The NBA commissioner participates in an annual conference call with NBA beat writers prior to the start of each season. In last Thursday’s call, Stern addressed several topics key to the league, including the new dress code. Q: Who is responsible for reporting infractions on the dress code and are you looking more at spirit or the letter of the dress code as far as enforcement?
Stern: The teams are responsible for the enforcement of the dress code and looking for the spirit of the dress code. We don’t have a dress code police. Obviously, if a player is on the bench, everyone is going to see and there is no secret there. Of all the things that are going to come to our attention, hopefully it will be spirit more than anything else.
Q: The league has embraced the hip-hop image of its players for quite a while; at what point did you feel a dress code was essential?
Stern: I don’t think that those are necessarily inconsistent. The dress code has to do with what you do when you are on business and what uniform is appropriate on the business of the NBA. With respect to what players do on their own time, we are not making any judgment and we are happy to have them express themselves however they would like as a matter of their clothing. We’ve always had dress codes; usually it has been a team matter. Actually, five of our teams have jacket and tie requirements. In the course of collective bargaining, and in meetings with coaches and owners and in discussions with the union, it became clear to us that rather than have it on a team by team basis we should have it on a league-wide basis. Actually, what we did was step it down on the jacket and tie to a collar on a shirt, a pair of pants and a pair of shoes, which we didn’t think that was quite as remarkable as some made it out to be. Hip-hop is a style, but some of my owners like Jay-Z, Nelly and Usher are hip-hop, but they dress in a different fashion. Hip-hop doesn’t mean sloppy.
Q: Attendance ratings were up last season, but TV ratings were down. Which one is more important to you?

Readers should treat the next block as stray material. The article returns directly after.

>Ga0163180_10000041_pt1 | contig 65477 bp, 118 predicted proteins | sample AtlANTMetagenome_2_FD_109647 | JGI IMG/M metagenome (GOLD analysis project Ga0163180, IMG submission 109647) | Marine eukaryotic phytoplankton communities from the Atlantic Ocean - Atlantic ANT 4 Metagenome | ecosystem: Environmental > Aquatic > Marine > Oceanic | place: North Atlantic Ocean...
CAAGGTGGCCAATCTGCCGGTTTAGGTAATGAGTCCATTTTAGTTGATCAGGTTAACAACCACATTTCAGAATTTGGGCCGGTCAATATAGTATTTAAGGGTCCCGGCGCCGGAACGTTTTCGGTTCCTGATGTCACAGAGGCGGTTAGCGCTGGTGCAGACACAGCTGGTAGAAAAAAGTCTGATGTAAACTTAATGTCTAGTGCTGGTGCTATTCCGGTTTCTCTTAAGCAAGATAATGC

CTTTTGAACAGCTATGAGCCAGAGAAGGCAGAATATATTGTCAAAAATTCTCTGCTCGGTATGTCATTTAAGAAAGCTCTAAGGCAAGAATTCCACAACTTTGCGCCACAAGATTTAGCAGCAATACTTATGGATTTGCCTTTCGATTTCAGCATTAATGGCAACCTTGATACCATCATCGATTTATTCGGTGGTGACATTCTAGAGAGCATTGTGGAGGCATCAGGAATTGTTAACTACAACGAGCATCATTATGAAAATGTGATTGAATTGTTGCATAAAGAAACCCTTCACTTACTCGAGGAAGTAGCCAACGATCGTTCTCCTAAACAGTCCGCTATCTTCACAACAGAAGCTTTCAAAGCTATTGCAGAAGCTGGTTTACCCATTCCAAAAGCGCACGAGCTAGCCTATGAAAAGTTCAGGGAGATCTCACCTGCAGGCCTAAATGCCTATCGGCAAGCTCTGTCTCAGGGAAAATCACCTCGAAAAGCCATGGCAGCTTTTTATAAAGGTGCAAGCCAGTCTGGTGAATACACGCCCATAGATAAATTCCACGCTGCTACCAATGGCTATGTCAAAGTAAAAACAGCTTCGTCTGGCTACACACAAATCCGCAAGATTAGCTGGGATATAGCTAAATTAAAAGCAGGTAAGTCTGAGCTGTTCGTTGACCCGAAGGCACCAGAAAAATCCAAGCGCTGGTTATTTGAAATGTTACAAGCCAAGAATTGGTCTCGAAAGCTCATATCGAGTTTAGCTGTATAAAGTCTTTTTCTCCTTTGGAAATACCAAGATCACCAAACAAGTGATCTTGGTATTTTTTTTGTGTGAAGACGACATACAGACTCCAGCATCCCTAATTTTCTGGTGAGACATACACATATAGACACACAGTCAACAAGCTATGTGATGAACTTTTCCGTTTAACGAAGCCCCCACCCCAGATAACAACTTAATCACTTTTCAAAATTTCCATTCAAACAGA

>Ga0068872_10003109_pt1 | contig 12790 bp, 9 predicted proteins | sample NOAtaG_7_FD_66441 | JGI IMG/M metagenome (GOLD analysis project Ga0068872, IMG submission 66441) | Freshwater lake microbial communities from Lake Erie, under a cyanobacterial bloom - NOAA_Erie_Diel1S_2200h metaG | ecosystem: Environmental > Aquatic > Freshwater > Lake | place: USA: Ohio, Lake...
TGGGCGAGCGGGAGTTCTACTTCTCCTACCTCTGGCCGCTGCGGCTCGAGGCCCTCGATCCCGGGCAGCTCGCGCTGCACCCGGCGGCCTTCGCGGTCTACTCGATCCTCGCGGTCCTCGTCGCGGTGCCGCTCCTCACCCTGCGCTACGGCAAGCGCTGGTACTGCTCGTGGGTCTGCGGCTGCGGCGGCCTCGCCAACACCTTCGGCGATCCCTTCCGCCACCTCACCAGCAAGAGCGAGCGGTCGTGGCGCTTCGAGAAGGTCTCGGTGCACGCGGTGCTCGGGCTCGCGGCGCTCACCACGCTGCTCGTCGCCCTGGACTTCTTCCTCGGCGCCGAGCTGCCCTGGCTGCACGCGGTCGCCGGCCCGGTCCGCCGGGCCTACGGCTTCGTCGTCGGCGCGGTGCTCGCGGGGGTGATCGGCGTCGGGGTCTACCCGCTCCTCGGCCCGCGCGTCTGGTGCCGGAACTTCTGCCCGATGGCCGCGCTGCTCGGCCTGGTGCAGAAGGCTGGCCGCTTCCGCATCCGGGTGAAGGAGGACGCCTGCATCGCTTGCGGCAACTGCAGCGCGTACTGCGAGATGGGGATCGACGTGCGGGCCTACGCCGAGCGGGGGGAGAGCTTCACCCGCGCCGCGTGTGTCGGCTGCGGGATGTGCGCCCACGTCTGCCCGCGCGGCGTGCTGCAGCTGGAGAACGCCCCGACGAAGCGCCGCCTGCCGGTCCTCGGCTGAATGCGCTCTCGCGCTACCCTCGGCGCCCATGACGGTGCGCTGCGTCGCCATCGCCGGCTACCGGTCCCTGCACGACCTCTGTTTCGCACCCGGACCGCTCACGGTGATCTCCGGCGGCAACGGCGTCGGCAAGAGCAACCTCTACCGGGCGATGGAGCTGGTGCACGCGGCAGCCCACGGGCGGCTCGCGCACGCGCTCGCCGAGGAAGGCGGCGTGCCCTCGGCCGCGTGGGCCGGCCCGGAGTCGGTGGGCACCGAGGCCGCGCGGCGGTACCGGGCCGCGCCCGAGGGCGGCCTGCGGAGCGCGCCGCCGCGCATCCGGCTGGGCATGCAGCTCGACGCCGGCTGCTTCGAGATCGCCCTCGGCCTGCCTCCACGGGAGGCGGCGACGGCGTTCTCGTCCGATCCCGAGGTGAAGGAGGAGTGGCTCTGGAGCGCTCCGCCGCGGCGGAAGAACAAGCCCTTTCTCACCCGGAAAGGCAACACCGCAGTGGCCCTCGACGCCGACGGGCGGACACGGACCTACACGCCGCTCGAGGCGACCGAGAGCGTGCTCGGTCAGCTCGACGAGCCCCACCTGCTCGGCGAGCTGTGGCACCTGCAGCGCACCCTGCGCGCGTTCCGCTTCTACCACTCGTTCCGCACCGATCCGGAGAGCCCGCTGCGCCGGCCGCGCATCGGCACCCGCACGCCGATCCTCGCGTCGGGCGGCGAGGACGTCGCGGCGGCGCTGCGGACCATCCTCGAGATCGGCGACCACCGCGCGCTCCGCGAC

Stern: All TV ratings are going to go down. But we would like very much to keep them as high as they can be. But they are always going to decline. I don’t want to say that they’re not important, because they are important. But I must say that conventional wisdom a few years back was that season ticket sales could only go down based upon cost and the people’s time being so valuable. And the reality is that, as we reported to our owners, our season ticket renewals are high, up over last year, and our season tickets will be up. So our teams are doing a great job on the one hand, but our fans are interested. So we are going to have another record season for attendance. And on TV ratings, I think that we’re all going to be using a different methodology for determining relevance to our fan base. It is going to wind up including Web sites, not just league Web sites, but Web sites like ESPN and CBS Sportsline and Yahoo and all those sports sites, together with video-on-demand offerings, together with wireless offerings, together with blogs, together with video games. The changes with respect to the consumption of sports are as varied as every new technological development. I think that the established ones will decline but the new ones will rise and we will be able to decide what the proper measurement device is.